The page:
No, longer exposures don't mean that your shot is going to be better. The length of the expose depends on several factors, not just exposure length. Things like what you’re shooting, the distance, the speed, and several other factors will determine the length of exposure time.
2. You Should Leave the Noise Reduction Off
This really depends on the type and age of your camera. Modern cameras usually have two types of noise reduction modes. The one that is called Long-Exposure Noise Reduction should be left on.
The High ISO noise reduction is the one you want to leave off. This type of noise reduction is specific to files like JPG and doesn't apply to long exposure.
3. It Has to Be Dark
No, it doesn't have to be dark for long-exposure shots to work. You can shoot long exposure shots at any time during the day; morning, noon, evening, or night doesn't matter. For super bright shots, however, you may need a darkening filter on the lens.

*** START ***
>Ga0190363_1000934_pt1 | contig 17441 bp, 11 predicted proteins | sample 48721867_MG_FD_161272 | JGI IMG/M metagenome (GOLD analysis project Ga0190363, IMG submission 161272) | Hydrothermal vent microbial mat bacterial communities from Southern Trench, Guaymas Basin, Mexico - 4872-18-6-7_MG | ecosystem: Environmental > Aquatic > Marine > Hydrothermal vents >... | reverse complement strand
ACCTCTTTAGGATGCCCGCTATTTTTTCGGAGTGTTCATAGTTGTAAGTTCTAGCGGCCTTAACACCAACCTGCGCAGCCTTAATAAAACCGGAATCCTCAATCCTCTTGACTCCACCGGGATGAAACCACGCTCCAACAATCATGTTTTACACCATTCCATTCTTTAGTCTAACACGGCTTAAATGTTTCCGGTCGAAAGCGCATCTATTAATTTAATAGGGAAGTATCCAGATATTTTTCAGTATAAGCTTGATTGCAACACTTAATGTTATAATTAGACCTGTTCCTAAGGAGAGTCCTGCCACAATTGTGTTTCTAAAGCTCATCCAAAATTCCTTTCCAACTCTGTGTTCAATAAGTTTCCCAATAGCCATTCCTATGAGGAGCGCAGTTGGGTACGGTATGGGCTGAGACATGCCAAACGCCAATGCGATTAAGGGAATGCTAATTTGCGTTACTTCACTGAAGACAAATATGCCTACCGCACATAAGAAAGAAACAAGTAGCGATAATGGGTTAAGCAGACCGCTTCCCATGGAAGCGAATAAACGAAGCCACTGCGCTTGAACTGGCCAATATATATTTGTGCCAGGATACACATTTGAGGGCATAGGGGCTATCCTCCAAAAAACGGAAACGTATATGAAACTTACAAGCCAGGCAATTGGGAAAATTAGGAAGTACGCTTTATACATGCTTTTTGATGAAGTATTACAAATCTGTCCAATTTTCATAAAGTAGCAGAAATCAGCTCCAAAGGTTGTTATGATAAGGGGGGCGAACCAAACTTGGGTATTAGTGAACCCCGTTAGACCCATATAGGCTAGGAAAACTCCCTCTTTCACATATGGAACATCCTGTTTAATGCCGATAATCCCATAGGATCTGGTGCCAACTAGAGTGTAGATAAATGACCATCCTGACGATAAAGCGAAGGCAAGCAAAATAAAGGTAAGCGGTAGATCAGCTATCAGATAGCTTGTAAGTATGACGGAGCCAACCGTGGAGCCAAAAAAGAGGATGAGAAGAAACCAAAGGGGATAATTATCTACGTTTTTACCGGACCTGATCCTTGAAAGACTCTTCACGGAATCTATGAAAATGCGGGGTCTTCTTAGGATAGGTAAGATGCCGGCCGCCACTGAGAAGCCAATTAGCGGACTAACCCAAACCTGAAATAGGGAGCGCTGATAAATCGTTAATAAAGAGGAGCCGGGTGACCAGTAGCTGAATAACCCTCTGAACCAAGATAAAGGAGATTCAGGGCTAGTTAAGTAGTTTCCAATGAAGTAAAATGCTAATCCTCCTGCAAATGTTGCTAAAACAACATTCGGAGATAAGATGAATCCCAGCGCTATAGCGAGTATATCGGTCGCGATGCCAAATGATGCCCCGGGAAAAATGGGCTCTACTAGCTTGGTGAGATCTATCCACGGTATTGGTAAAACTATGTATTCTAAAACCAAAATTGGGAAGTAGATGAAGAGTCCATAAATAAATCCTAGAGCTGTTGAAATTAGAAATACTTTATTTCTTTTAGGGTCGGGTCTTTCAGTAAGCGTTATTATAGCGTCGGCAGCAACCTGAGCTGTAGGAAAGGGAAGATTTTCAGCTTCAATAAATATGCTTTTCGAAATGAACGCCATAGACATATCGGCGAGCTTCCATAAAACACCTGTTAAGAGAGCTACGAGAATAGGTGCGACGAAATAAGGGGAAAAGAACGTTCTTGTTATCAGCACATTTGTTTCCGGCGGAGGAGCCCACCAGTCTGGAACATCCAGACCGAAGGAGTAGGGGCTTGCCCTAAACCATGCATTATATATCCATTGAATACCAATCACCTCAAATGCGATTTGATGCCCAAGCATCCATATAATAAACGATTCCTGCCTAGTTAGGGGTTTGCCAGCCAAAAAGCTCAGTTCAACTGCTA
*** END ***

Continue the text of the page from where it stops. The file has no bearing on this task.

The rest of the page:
4. Long Exposures Produces More or Less Noise
Long exposure doesn't actually increase the noise. On the contrary, the longer the exposure, the less the noise. Up to the point that is, as the camera sensors heat up, they start to produce thermal noise, which is a whole other issue entirely which we’ve discussed above.
Similarly, long exposures don’t reduce noise, either, and noise is largely dependent on other factors.
5. Long Exposure Is Not Going to Damage Your Camera
It's safe to say that this is a myth—long exposure will definitely not ruin your camera. However, there is the caveat that with older cameras or very cheap modern ones, the heat generated by the long exposure shot could be enough to cause “heat” pixels or noise in the image, so it’s best to plan around it or use a higher quality camera.
Additionally, you have to worry about environmental elements as well.